I totally understand! Roasting a whole chicken and knowing when it’s done can be a bit tricky, but there are a few signs to watch for..
1- When you tip the chicken, the juices from the cavity should run clear. If the juices are pink, the bird isn’t ready yet…almost. If they are red, then a lot more cooking time is needed.
2-The wiggle test! This was my mom’s trick growing up, but it works! Grab the drumstick by the end and wiggle it (with a hot pad holder). If the drumstick easily moves without any issue, almost separating from the chicken, then the chicken is generally done.
3- You can also pierce the thickest part of the chicken (generally the breast) with a fork. If the juices run clear then you know the bird is done. If the juices are pink, more cooking time is needed.
Rest assured, I’ve run into red veins before even with a fully-cooked chicken. Also, I agree about the crock-pot chicken taste (I’m not a huge fan), but roasting a chicken produces the most amazing flavors!
PS: I’m so glad you love the blog! Thank you so much :).
Thank you! Trying again on Monday. 🙂
You’re welcome! Let me know how it goes.
Can you do this same recipe in a crockpot?
Hey Paige, Yes, you can! I would cook the chicken on high for 4-6 hours, depending on the size of your chicken. You can even debone the chicken right in the crock-pot and then make broth with the bones. So there’s very little clean-up with the crockpot method.
When you use the skin and bones to make broth, do you also add the broth that ends up in the bottom of the pan from roasting the chickens along with additional water? Love your blog…you have so much good information on it! 🙂
Hi Joyce, We use the “juice” at the bottom of the pan to make schmaltz, a rendered fat that’s delicious for cooking and nourishing. You can learn how to make it here: https://livesimply.me/index.php/2013/10/10/make-homemade-schmaltz/
Hi kristin! How do you safe leftover meat to use in the future? (Chickrn cannot last more than 3 days in the fridge)
If I don’t use it within a few days (which I usually always do) I freeze the remainder. It defrosts perfectly int eh fridge for sandwiches or salads or just to eat plain.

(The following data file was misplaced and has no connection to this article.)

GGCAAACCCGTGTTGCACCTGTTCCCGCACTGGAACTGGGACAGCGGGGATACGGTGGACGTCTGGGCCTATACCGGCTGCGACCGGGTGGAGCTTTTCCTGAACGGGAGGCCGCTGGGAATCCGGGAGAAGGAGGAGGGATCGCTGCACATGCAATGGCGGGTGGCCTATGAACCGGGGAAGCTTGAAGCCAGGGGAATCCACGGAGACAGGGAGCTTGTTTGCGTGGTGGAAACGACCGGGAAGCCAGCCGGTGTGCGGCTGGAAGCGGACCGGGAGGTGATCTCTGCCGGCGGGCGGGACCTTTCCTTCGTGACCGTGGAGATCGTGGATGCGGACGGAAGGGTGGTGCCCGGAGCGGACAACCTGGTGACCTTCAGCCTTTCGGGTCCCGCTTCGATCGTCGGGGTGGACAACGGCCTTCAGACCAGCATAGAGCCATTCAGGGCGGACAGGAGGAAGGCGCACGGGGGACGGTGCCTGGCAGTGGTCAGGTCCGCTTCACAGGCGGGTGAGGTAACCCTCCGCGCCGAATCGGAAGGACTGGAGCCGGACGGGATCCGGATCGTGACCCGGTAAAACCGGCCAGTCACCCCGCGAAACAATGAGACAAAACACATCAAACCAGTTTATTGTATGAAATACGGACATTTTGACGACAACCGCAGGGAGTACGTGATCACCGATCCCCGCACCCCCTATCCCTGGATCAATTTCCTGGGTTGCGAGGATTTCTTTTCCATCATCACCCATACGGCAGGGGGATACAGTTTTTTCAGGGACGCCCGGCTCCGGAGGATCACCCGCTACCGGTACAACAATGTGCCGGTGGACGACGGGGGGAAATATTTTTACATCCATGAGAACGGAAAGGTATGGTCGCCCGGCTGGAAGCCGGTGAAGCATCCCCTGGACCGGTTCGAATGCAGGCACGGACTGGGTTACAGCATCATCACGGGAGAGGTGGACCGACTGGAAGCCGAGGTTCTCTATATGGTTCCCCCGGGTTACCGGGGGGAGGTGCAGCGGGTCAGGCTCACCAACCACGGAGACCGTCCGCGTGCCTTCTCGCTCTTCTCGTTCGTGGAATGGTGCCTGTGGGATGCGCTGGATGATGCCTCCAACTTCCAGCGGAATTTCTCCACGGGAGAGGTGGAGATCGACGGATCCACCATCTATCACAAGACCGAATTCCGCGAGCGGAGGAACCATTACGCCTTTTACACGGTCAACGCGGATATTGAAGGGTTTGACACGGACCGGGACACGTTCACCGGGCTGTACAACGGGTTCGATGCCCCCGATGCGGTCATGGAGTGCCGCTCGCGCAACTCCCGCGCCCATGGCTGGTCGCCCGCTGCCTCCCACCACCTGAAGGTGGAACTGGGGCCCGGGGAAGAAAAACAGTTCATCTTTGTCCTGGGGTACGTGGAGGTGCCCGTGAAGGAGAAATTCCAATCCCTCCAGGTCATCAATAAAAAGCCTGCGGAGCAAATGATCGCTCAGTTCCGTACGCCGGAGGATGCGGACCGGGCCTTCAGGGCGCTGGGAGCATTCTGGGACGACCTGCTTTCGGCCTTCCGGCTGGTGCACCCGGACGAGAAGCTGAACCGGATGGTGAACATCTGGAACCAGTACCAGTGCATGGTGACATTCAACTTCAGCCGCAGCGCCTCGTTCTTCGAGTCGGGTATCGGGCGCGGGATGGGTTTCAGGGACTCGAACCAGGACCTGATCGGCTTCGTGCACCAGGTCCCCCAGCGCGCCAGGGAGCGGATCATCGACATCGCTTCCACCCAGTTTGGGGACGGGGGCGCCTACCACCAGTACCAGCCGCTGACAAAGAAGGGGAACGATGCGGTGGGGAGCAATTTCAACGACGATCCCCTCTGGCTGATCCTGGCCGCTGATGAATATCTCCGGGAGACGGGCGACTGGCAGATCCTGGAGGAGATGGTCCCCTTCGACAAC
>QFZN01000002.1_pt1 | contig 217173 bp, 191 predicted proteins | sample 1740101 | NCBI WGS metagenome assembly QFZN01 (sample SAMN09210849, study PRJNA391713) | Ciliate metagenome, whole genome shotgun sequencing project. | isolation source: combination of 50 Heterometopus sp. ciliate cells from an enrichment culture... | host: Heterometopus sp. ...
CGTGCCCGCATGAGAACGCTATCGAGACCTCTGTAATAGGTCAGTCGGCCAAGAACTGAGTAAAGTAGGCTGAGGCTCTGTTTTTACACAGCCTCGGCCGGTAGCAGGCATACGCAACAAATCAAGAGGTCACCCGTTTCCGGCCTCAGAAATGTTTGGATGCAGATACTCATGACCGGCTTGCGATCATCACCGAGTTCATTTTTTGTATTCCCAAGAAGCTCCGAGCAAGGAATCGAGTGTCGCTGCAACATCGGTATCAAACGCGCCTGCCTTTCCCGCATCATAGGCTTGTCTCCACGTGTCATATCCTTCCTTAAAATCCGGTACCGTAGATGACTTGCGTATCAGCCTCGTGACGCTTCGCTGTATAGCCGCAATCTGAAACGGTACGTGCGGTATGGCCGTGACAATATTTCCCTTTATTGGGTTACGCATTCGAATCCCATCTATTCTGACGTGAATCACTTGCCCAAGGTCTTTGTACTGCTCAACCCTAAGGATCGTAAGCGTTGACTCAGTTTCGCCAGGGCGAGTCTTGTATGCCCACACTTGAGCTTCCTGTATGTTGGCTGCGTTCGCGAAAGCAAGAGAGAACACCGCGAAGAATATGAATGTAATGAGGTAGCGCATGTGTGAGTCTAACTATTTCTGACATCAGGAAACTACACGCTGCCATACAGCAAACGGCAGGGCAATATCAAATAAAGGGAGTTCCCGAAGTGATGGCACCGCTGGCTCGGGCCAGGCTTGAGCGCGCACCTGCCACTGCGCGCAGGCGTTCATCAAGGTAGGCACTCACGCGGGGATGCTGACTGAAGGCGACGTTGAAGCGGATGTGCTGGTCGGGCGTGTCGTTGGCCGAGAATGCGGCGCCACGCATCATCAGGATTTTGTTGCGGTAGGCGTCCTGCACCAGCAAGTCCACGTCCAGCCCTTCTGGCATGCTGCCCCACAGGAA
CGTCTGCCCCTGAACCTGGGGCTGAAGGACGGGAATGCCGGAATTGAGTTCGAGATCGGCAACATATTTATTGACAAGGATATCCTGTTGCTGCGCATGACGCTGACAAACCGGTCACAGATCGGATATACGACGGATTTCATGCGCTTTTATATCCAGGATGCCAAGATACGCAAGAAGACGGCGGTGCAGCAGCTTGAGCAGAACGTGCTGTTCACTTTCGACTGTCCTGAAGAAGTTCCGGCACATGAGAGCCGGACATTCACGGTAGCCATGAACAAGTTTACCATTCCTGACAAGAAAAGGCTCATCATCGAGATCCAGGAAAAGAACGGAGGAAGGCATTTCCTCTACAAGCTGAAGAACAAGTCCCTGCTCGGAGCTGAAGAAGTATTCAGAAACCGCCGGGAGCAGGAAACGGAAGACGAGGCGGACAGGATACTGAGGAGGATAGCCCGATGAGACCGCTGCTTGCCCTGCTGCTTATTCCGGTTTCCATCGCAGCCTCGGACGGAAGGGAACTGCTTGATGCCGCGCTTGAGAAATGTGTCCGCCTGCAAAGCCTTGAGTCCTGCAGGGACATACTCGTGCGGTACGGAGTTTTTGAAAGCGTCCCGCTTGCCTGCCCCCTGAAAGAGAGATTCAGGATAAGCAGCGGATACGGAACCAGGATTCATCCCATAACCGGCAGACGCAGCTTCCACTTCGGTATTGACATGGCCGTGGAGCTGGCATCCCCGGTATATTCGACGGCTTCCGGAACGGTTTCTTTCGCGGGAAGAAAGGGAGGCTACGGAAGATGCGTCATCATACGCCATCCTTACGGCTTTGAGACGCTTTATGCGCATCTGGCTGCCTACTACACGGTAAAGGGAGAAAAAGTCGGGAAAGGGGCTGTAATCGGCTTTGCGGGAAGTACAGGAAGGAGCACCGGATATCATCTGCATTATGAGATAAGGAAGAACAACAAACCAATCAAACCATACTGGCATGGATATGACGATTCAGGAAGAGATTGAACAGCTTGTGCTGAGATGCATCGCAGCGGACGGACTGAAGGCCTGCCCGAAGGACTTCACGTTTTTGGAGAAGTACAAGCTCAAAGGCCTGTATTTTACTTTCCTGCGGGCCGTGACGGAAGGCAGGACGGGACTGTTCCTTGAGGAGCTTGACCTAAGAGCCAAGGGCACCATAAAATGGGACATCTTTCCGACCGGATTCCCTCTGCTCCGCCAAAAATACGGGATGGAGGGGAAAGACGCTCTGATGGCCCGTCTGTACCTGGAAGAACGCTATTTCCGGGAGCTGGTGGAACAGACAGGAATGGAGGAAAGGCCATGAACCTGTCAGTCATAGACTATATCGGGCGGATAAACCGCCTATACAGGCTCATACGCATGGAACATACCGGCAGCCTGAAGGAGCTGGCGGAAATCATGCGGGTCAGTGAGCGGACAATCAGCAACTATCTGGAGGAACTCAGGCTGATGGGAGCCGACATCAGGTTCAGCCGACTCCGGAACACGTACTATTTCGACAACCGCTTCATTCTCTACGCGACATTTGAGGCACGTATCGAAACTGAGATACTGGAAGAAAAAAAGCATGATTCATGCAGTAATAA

I bought two organic whole chickens yesterday and came right here to get some ideas. I knew you did a whole blog on using a whole chicken. Thanks!
Perfect! Glad I could help 🙂
Kristin! I love this! We buy whole all the time and stretch into a few meals! Thanks for linking up at http://www.organizedsahm.com
Thank you for this post! I am trying to find ways to be more economical with real food and this tip is one I needed to read and begin implementing. You are right, whole chickens are a better investment for my family than just breasts. 🙂
Thank you! I am always looking for ways to provide our family with the best real food possible and also keep it affordable.
When you make your broth is there a ratio that should be followed for how much water to add? I make bone broth to use in soup and for rice, etc., but it seems like my freezer is overflowing with unused broth. Am I adding too much water and thereby making too much broth? I don’t measure it so I can’t tell you exactly how much water I’m using.
I just fill our crock pot to the top with water after adding the bones and veggies. You should have quite a bit of liquid once the broth is finished. I also use the broth for just about anything I would traditionally use water for when cooking. Steaming veggies, cooking rice or other grains (including pasta), adding a bit to homemade spaghetti sauce, and weekly soups. I go through times where I have an overabundance and other times when I am desperate for more broth in the freezer. Sounds like you are adding the perfect amount of water!
I love the idea of doing two, one for lunch and one for dinners!!! I’ll be doing this for sure! Sara @ http://sarahowe.blogspot.com
I always buy pasture raised chicken now. One thing I have found with these type of chickens is that they may not be as “tender” as those commercially raised. That is due to the injected “solutions” they put in commercially raised chicken that makes them “tender”. One way to improve the tenderness of a naturally raised chicken is to bake it upside down. Do all the normal things in this recipe but when you put it in your baking pan or dutch oven place the chicken breast side down. The fat from the dark meat and back will render down through the breast making it all very tender and flavorful. You can flip the bird for the last 10 minutes or so to ensure even browning to the skin if you like. Bon Apetit!
This is for the non squeamish! I save all my bones for soup just like you guys do. I also ask my organic butcher for any backs and chicken feet (that’s the squeamish part, haha). These parts are really cheap. Be sure to buy feet that have had the claws (nails) removed as they harbor bacteria. If you cook all your bones along with maybe 1/2 pound chicken feet for hours (5 hours or more) using onion, celery, carrot and parsley, garlic for seasoning etc,, you will have bone broth that becomes absolute jello when cooled in the fridge. It freezes really well too. Super protein and collagen source.